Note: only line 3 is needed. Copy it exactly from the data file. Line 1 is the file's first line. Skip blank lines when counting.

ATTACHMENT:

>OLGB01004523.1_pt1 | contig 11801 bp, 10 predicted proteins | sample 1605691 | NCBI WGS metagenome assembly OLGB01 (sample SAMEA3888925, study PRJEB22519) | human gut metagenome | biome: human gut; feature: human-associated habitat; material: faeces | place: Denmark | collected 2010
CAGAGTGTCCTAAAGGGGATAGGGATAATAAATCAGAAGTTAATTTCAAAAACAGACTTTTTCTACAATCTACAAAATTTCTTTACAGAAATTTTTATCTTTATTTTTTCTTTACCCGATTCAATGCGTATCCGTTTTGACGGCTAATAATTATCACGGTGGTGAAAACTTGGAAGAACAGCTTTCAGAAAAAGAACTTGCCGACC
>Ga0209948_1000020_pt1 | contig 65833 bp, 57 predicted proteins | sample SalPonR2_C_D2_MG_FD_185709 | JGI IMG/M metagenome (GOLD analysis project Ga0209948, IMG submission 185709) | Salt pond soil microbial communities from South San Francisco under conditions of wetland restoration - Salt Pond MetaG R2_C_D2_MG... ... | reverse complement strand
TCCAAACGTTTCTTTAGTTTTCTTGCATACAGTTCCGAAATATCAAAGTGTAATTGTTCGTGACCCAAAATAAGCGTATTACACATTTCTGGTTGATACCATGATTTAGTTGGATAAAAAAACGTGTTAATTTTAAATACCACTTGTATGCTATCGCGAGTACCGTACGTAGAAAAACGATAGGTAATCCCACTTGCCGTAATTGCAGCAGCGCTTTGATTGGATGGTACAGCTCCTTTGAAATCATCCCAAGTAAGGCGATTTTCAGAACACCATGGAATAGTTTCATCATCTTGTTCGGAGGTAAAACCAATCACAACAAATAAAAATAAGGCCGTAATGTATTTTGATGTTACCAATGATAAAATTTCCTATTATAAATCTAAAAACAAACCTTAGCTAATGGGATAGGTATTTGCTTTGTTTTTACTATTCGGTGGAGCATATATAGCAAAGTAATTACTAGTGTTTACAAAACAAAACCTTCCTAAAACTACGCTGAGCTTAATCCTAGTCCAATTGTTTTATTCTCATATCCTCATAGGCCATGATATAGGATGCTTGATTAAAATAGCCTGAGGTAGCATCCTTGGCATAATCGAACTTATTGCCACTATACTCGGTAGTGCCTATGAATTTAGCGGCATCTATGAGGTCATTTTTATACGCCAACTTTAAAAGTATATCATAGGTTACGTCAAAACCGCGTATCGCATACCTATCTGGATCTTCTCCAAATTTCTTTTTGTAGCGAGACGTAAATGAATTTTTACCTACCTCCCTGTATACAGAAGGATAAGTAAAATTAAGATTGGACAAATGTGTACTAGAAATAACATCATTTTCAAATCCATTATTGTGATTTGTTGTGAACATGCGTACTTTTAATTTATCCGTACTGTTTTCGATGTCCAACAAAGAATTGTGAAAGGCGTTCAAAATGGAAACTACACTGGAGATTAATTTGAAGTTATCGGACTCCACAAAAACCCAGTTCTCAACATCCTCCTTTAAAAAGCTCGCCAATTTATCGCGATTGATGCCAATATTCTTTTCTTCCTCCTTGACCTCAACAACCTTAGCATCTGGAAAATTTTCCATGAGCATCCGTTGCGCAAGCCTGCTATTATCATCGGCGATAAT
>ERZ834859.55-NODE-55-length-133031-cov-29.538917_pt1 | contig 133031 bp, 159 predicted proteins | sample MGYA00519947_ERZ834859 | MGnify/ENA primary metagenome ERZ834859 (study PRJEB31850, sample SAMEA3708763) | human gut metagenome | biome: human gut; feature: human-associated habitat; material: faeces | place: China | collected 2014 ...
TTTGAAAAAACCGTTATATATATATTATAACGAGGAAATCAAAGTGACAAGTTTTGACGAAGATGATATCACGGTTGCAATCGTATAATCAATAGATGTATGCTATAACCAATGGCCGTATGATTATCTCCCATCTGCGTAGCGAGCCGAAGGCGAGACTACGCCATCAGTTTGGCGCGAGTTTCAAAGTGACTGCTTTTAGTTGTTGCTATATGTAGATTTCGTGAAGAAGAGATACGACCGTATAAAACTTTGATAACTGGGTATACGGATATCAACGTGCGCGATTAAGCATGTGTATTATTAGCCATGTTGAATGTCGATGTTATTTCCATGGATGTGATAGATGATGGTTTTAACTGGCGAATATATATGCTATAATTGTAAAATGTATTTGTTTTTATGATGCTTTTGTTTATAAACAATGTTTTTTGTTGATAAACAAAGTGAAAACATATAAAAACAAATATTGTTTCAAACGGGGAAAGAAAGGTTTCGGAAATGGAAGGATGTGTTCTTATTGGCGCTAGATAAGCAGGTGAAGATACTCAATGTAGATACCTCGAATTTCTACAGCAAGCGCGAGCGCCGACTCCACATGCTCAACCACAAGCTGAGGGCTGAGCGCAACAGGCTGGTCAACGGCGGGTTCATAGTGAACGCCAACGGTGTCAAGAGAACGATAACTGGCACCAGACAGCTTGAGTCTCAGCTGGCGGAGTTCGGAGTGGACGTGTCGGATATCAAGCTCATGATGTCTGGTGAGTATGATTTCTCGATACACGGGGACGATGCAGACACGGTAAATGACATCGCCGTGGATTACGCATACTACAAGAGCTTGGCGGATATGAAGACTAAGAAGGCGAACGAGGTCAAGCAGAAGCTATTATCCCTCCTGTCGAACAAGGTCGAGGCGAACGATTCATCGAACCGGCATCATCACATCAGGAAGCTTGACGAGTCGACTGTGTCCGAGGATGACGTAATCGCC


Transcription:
>Ga0209948_1000020_pt1 | contig 65833 bp, 57 predicted proteins | sample SalPonR2_C_D2_MG_FD_185709 | JGI IMG/M metagenome (GOLD analysis project Ga0209948, IMG submission 185709) | Salt pond soil microbial communities from South San Francisco under conditions of wetland restoration - Salt Pond MetaG R2_C_D2_MG... ... | reverse complement strand